Titanium-Replacement Materials For Engines and Aircraft

| July 19, 2016

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Developing better, faster, stronger, and more sustainable aircraft requires the discovery and successful manufacturing of advanced, high-temperature materials. Additionally, the best new materials solutions meet environmental, health and safety regulations and are non-toxic alternatives to their predecessors.

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Skyservice Business Aviation Inc.

Founded in 1986, Skyservice is Canada’s leader in business aviation. With facilities in Montreal, Toronto, Ottawa and Calgary, Skyservice is dedicated to world-class service and the highest levels of safety and security.

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How to be eco-friendly in the aviation industry?

Article | May 12, 2021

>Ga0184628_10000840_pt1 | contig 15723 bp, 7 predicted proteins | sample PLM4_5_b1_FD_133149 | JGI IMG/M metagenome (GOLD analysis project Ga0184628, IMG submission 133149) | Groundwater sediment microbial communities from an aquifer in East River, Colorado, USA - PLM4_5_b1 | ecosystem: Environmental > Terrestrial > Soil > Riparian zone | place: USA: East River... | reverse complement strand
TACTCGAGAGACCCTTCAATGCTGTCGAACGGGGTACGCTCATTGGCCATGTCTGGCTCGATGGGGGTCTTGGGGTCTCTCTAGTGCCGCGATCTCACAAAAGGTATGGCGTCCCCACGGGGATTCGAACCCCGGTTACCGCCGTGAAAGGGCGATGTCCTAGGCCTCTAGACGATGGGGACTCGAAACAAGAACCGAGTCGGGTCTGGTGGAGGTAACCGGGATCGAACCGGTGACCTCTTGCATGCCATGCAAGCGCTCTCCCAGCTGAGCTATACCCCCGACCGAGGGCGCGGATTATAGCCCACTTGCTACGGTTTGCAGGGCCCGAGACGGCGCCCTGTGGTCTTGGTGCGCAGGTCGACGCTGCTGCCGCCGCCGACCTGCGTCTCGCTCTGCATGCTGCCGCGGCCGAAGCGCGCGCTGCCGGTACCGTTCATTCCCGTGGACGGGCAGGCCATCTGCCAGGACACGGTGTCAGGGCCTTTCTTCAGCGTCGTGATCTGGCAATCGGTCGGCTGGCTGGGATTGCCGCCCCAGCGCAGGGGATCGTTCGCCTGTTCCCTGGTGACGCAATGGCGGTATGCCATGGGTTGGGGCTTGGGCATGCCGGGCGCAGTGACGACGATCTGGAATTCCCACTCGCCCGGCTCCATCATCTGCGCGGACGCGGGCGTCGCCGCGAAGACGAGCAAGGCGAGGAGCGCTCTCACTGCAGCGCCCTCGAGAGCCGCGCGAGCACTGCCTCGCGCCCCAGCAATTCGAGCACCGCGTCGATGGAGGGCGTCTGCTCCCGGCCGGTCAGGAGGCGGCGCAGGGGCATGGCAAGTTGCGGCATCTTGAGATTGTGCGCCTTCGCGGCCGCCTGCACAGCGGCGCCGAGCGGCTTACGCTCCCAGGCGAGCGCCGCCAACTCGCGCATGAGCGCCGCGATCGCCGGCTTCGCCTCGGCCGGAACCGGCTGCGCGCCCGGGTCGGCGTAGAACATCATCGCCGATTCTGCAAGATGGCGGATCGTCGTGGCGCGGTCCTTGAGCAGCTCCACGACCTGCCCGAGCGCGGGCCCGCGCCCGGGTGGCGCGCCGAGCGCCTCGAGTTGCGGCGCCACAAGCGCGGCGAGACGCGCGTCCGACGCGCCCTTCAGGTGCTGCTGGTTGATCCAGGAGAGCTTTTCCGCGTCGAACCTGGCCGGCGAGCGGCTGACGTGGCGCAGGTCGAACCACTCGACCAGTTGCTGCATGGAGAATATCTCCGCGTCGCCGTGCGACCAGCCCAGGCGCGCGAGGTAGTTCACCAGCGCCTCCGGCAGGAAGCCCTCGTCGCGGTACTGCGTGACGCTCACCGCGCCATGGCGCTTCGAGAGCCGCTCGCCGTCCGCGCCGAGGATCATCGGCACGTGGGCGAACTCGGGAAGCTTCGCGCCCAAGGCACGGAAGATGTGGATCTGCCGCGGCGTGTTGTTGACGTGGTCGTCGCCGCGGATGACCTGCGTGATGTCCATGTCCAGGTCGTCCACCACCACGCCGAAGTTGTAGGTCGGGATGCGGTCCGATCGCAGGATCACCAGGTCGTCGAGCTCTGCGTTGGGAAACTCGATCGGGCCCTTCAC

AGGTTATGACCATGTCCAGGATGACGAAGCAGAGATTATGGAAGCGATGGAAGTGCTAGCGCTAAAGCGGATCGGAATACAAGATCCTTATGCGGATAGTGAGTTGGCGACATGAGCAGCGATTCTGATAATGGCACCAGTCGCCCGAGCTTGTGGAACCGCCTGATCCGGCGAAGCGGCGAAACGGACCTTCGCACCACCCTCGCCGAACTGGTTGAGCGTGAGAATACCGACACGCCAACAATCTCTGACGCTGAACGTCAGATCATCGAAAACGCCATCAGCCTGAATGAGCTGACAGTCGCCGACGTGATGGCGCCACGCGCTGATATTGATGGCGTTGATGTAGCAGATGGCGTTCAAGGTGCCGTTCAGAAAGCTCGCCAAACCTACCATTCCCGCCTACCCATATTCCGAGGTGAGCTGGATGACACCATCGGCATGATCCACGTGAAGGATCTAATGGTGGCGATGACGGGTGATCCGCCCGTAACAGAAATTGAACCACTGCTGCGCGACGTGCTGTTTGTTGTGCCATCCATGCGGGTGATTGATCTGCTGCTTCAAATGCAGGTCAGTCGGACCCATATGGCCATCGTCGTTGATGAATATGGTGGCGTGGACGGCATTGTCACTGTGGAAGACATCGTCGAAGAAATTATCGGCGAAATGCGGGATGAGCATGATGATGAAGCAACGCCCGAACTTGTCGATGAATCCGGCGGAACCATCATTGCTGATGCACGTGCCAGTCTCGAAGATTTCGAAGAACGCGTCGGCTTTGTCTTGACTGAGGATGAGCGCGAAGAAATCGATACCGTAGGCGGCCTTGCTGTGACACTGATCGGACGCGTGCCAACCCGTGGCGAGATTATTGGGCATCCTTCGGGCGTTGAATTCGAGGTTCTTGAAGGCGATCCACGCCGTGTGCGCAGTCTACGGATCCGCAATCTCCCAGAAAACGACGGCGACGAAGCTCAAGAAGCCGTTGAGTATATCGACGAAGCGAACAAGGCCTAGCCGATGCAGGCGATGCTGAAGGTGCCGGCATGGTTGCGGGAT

Each year airlines begin new sustainability initiatives, experiment with biofuels, and offset their carbon emissions on selected flights; yet, sustainability should not only be a topic of discussion when an aircraft is in the air but also when it’s on the ground. In just one year, a Boeing 777, 787, Airbus A330, and A350, burn an extra 265,000 litres of fuel due to the 1% increase in drag. As a result, a full year’s operations of such an aircraft costs US$77,600 more than during the previous year. A dirty aircraft exterior is full of microscopic patches of dust and mud that impact the airliner’s operational efficiency by creating turbulent airflow across the whole fuselage. While the problem of additional drag is not new, there are no solutions to combat it other than performing regular cleaning of the aircraft’s exterior. Reducing drag – through cleaning – on aircraft fuselage, wings, engine cowlings, and stabilizer brings another challenge; how to remain sustainable while performing the exterior cleaning process? A popular, yet wasteful pressurized water cleaning technique requires more than 11,300 litres of water to clean one Airbus A380 aircraft and more than 9,500 litres to clean a Boeing 777. Traditionally, aircraft are cleaned four to five times per year, and with more than 48 thousand airframes in the world, the amount of water used each year is immense. As a result, the positives of clean fuselages are outweighed by the negatives of wasteful usage of expensive and environmentally important resources. This raises a question: whether it is possible to be eco-friendly in the aviation industry when one solution brings even more challenges than benefits? While the answer may look complicated, the definite answer is yes. The use of robots in household applications has proven that robotification is an inevitable and much-needed process to achieve even more efficient operational performance. One of the solutions to address the inefficient and time-consuming process of washing an aircraft fuselage is to employ an aircraft exterior cleaning robot. The market offerings like Nordic Dino, have been perfected and adapted to work with a wide range of aircraft fuselage types. Such robots are designed to minimize the use of water and detergent on every wash; saving more than 30% more water when compared to traditional washing methods. At the same time, built with sustainability in mind, the robots can be equipped with electric motors, further minimizing the environmental impact. “Sustainability and eco-friendliness should not be viewed as challenges or impossible achievements in the aviation industry. By utilizing the right equipment, finding alternatives to polluting methods, and increasing efficiency at every step possible, companies could come one step closer to operational efficiency as well as sustainability targets. Our offering, Nordic Dino can reduce the use of water and detergent and can be powered by electricity, reducing carbon and nitrogen dioxide emissions. By the robotification of the cleaning process we present a solution to MROs and dedicated aircraft cleaning companies to become green.” – commented Jan Brunstedt, CEO of Aviator Robotics AB.